Monday, May 24, 2010

Copyright for Artists 1A

I need to get off the soap box and back onto art and creativity-subjects which are uplifting and tend not to raise my blood pressure.

I had been asked to post this to an ATC group’s database of info so I thought I should also post it here.

This information is based on my 40 years experience as a working artist and may offer some help to those who need guidelines on copyright and licensing information.

Copyright is a very complicated issue; books have been written on it and lawyers have made their fortunes on it.

Things made for your own use while they impinge on copyright will probably be ignored-sell anything which impinges on anyone’s copyrights, trademarks etc. and you are in danger.

DISNEY especially and many of its subsidiaries are very militant about copyright they go as far as to send people to craft shows to stop people from using their characters and brands-avoid them---they usually give warning but have been known to just file a lawsuit.

Fine art regardless of its age may be subject to copyright by the owner-the Getty Foundation, MMA, MOMA and others have large legal departments-again what is done for fun is fine but sell it and you are on thin ice,

ALWAYS ask an artist before posting any of their work online or elsewhere-what you do as an homage may be the door to the art being lifted by another entity-I had licensed artwork to a cross stitch company and the images printed in catalogs ended up on t-shirts and as rubber stamps---be sure if you do get permission you keep a copy of the email in hard form including all headers-since they are independently dated and timed they have some legal standing to protect you for litigation.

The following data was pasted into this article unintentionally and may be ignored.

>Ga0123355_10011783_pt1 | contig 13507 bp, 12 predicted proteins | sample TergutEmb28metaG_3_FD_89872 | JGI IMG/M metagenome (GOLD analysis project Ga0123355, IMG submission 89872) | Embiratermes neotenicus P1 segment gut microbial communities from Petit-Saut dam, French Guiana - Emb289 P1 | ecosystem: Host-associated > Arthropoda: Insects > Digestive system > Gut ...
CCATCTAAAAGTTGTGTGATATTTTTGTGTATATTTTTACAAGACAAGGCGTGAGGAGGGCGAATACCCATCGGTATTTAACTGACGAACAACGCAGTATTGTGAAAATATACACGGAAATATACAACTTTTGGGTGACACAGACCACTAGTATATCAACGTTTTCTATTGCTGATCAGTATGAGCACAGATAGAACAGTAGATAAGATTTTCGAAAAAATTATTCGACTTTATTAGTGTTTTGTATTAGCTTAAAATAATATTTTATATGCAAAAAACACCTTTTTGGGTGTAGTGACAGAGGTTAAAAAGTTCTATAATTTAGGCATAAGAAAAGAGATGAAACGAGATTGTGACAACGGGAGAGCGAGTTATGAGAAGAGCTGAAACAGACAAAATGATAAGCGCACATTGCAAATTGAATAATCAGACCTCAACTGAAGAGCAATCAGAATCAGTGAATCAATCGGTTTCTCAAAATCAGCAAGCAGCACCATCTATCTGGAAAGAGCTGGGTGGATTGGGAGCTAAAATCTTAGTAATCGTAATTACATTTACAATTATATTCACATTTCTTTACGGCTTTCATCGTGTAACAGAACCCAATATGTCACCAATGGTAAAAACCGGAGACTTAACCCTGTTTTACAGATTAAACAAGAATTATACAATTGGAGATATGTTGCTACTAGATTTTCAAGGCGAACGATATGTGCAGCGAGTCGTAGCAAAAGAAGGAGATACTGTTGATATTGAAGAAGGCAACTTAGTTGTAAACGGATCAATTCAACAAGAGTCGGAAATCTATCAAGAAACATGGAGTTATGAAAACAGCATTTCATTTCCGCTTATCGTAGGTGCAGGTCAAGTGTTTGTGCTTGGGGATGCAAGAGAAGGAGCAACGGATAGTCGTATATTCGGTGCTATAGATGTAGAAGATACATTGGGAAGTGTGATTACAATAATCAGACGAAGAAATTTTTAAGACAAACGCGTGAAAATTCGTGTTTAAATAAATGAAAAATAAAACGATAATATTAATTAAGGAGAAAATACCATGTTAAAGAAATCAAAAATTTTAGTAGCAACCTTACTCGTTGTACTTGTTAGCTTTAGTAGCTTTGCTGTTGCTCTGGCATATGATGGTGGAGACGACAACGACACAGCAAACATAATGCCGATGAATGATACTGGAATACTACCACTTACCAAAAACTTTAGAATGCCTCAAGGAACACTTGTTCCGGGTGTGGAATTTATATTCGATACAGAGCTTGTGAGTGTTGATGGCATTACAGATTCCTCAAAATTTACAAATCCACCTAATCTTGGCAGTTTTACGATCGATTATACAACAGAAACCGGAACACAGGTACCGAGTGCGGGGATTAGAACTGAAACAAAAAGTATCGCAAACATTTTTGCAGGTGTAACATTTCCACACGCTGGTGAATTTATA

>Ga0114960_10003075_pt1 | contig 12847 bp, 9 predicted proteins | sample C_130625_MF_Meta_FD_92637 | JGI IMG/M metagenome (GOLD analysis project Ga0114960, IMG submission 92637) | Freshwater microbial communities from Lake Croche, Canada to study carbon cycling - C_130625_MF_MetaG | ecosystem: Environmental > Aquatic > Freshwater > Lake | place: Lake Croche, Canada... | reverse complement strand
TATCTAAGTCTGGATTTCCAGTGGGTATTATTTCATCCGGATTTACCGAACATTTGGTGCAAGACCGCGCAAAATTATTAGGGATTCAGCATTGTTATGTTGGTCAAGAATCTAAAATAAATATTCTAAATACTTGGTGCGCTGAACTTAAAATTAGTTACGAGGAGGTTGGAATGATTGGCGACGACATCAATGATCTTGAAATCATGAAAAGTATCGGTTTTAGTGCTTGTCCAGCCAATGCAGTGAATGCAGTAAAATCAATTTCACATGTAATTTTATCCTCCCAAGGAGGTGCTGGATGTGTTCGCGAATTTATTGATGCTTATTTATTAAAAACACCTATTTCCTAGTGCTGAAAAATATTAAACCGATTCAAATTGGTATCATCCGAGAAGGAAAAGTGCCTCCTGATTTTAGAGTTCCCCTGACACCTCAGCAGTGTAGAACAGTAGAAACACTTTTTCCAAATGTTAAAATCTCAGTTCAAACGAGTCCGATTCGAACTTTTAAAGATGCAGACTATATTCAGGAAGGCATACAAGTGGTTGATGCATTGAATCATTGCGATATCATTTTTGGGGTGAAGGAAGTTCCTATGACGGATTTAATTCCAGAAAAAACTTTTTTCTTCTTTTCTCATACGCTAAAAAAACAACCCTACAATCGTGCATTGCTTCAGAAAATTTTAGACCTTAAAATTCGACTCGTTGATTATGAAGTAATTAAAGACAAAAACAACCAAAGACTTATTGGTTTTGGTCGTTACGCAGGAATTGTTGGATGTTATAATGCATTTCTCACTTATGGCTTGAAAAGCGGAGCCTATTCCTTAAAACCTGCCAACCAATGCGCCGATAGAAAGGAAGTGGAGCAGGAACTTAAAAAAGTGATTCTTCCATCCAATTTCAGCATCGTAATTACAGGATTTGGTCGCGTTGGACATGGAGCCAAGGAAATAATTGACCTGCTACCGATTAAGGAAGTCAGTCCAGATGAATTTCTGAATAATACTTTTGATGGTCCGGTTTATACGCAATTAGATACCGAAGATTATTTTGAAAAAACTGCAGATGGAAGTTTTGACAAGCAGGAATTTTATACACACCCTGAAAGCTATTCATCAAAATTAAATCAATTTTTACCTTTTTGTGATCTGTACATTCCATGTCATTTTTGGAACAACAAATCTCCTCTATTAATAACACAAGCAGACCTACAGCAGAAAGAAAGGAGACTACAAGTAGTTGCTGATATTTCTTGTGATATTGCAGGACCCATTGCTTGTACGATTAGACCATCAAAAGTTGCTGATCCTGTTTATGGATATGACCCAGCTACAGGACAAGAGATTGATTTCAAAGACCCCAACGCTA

Understand what licensed means-a company can buy the rights to reproduce your work-adapt your work or otherwise draw from your work in a substantial manner.

They buy the rights from you to use your work but you always keep the copyright on your originals.

When the company produces a product (card, t-shirt-rubber stamp etc) they will copyright their item to protect it from others using the design.

A company can buy sole rights, first rights or some exotic version of the two-for instance my most well known piece began as a pen and ink original from which I did a limited edition lithograph-a company licensed the drawing as the basis for a needle work kit, another company wanted to use it as a t-shirt and since my contract with the needlework company expressly licensed only for craft kits after a courtesy call to let them know-I licensed the design to the 2nd company for t-shirts-mugs-totes and other wearable items.

Company 3 contacted me to do a limited edition doll from the drawing-I checked with both of the other companies as a courtesy and then OK’d a license for the dolls and a possible porcelain figurine.

I found out that a company had knocked off the design from the catalog for the needlepoint company and was using the design as a rubber stamp-I was able to force them to stop since I had 3 other companies using the design and I immediately offered the design to a rubber stamp company I worked with to make sure a good version was on the market with a proper license.